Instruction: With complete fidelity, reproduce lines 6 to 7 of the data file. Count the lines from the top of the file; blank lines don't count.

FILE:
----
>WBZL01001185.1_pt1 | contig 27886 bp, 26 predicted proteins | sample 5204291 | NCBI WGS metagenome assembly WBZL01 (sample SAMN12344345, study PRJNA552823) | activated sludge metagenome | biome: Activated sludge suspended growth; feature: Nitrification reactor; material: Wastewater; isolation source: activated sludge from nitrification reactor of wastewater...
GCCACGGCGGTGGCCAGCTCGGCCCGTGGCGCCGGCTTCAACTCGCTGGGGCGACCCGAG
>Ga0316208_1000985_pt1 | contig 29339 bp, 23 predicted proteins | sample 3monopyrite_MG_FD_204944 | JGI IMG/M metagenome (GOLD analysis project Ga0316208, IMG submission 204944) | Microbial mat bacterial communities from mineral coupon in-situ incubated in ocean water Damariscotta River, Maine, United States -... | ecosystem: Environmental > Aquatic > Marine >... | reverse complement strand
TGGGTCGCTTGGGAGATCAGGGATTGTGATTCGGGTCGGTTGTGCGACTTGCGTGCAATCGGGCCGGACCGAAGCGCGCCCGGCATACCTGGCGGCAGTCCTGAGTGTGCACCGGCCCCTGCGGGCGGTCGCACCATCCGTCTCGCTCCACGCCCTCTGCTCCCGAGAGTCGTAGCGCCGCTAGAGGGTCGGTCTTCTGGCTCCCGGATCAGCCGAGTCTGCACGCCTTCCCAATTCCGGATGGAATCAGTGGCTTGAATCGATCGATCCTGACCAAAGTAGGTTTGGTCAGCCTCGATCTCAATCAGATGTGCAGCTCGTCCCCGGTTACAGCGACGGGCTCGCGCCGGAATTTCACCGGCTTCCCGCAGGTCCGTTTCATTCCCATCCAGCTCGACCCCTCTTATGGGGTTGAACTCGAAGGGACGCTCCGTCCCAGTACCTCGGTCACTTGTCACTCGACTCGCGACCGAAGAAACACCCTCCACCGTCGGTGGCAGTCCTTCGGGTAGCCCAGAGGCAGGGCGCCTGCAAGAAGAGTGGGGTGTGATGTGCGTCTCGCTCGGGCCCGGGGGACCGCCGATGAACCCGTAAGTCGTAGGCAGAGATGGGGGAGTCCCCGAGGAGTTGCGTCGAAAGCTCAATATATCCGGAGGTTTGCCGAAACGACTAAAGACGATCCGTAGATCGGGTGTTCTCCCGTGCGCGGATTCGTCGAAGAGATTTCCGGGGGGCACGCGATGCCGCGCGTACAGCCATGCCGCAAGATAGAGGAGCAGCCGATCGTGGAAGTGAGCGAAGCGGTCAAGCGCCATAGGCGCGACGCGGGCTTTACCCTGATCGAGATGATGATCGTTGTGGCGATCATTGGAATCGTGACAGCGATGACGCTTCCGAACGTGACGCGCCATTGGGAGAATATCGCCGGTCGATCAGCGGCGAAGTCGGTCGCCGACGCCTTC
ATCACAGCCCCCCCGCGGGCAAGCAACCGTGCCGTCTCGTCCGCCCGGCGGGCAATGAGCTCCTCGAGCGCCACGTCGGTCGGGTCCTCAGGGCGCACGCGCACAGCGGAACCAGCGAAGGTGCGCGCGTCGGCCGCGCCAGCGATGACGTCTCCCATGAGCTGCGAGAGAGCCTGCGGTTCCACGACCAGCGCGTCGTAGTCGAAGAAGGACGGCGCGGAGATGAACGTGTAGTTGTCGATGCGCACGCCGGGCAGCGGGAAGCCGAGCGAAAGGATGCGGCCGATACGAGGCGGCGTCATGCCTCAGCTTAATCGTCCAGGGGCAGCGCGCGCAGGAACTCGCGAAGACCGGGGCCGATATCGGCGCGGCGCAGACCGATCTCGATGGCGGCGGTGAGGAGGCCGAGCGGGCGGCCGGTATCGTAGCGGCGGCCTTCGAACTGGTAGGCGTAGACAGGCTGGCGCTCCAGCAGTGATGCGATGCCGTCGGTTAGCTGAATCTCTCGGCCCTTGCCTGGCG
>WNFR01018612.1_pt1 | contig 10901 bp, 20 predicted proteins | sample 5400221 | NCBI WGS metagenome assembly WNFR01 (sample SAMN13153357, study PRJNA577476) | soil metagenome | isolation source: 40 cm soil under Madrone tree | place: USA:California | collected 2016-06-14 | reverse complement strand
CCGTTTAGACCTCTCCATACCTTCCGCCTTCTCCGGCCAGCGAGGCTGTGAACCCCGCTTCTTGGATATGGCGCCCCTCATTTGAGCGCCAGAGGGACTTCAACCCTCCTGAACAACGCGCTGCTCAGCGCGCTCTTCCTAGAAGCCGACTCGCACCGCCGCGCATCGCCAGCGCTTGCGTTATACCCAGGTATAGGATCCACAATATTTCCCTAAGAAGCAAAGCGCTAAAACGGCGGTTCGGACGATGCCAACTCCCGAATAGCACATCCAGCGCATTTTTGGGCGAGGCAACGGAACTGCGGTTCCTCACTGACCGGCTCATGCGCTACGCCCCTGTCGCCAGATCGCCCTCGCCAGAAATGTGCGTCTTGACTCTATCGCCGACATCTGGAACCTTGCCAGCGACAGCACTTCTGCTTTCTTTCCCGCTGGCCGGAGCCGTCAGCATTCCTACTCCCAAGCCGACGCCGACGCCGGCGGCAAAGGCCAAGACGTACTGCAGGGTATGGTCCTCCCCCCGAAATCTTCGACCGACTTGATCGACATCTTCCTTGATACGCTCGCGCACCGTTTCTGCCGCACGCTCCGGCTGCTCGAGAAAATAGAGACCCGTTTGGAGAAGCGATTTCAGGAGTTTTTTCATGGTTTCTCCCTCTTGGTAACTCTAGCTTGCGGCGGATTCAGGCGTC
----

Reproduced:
>WNFR01018612.1_pt1 | contig 10901 bp, 20 predicted proteins | sample 5400221 | NCBI WGS metagenome assembly WNFR01 (sample SAMN13153357, study PRJNA577476) | soil metagenome | isolation source: 40 cm soil under Madrone tree | place: USA:California | collected 2016-06-14 | reverse complement strand
CCGTTTAGACCTCTCCATACCTTCCGCCTTCTCCGGCCAGCGAGGCTGTGAACCCCGCTTCTTGGATATGGCGCCCCTCATTTGAGCGCCAGAGGGACTTCAACCCTCCTGAACAACGCGCTGCTCAGCGCGCTCTTCCTAGAAGCCGACTCGCACCGCCGCGCATCGCCAGCGCTTGCGTTATACCCAGGTATAGGATCCACAATATTTCCCTAAGAAGCAAAGCGCTAAAACGGCGGTTCGGACGATGCCAACTCCCGAATAGCACATCCAGCGCATTTTTGGGCGAGGCAACGGAACTGCGGTTCCTCACTGACCGGCTCATGCGCTACGCCCCTGTCGCCAGATCGCCCTCGCCAGAAATGTGCGTCTTGACTCTATCGCCGACATCTGGAACCTTGCCAGCGACAGCACTTCTGCTTTCTTTCCCGCTGGCCGGAGCCGTCAGCATTCCTACTCCCAAGCCGACGCCGACGCCGGCGGCAAAGGCCAAGACGTACTGCAGGGTATGGTCCTCCCCCCGAAATCTTCGACCGACTTGATCGACATCTTCCTTGATACGCTCGCGCACCGTTTCTGCCGCACGCTCCGGCTGCTCGAGAAAATAGAGACCCGTTTGGAGAAGCGATTTCAGGAGTTTTTTCATGGTTTCTCCCTCTTGGTAACTCTAGCTTGCGGCGGATTCAGGCGTC